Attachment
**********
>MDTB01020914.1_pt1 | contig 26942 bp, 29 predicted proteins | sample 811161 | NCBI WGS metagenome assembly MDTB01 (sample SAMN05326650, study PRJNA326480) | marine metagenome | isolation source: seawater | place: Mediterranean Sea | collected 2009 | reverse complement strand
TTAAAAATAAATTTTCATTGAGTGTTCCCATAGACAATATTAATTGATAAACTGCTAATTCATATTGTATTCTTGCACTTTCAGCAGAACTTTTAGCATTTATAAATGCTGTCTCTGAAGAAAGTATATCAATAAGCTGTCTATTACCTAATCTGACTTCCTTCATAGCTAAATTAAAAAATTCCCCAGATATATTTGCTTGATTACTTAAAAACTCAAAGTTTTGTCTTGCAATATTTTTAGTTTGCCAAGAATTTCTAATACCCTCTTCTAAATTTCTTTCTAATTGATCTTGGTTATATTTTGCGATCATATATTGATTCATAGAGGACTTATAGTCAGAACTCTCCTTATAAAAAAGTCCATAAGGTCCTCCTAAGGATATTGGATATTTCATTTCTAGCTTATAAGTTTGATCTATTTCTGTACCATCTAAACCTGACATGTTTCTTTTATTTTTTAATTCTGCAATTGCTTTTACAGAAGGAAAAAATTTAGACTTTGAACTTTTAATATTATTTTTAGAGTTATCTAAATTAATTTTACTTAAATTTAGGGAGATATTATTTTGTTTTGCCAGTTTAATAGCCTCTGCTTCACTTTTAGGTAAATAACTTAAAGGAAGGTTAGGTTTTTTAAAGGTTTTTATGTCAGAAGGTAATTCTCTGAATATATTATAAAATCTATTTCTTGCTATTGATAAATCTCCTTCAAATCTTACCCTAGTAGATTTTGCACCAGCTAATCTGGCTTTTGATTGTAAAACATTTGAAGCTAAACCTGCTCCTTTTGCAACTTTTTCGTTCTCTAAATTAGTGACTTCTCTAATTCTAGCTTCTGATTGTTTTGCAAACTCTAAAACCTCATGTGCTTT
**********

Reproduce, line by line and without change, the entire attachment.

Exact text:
>MDTB01020914.1_pt1 | contig 26942 bp, 29 predicted proteins | sample 811161 | NCBI WGS metagenome assembly MDTB01 (sample SAMN05326650, study PRJNA326480) | marine metagenome | isolation source: seawater | place: Mediterranean Sea | collected 2009 | reverse complement strand
TTAAAAATAAATTTTCATTGAGTGTTCCCATAGACAATATTAATTGATAAACTGCTAATTCATATTGTATTCTTGCACTTTCAGCAGAACTTTTAGCATTTATAAATGCTGTCTCTGAAGAAAGTATATCAATAAGCTGTCTATTACCTAATCTGACTTCCTTCATAGCTAAATTAAAAAATTCCCCAGATATATTTGCTTGATTACTTAAAAACTCAAAGTTTTGTCTTGCAATATTTTTAGTTTGCCAAGAATTTCTAATACCCTCTTCTAAATTTCTTTCTAATTGATCTTGGTTATATTTTGCGATCATATATTGATTCATAGAGGACTTATAGTCAGAACTCTCCTTATAAAAAAGTCCATAAGGTCCTCCTAAGGATATTGGATATTTCATTTCTAGCTTATAAGTTTGATCTATTTCTGTACCATCTAAACCTGACATGTTTCTTTTATTTTTTAATTCTGCAATTGCTTTTACAGAAGGAAAAAATTTAGACTTTGAACTTTTAATATTATTTTTAGAGTTATCTAAATTAATTTTACTTAAATTTAGGGAGATATTATTTTGTTTTGCCAGTTTAATAGCCTCTGCTTCACTTTTAGGTAAATAACTTAAAGGAAGGTTAGGTTTTTTAAAGGTTTTTATGTCAGAAGGTAATTCTCTGAATATATTATAAAATCTATTTCTTGCTATTGATAAATCTCCTTCAAATCTTACCCTAGTAGATTTTGCACCAGCTAATCTGGCTTTTGATTGTAAAACATTTGAAGCTAAACCTGCTCCTTTTGCAACTTTTTCGTTCTCTAAATTAGTGACTTCTCTAATTCTAGCTTCTGATTGTTTTGCAAACTCTAAAACCTCATGTGCTTT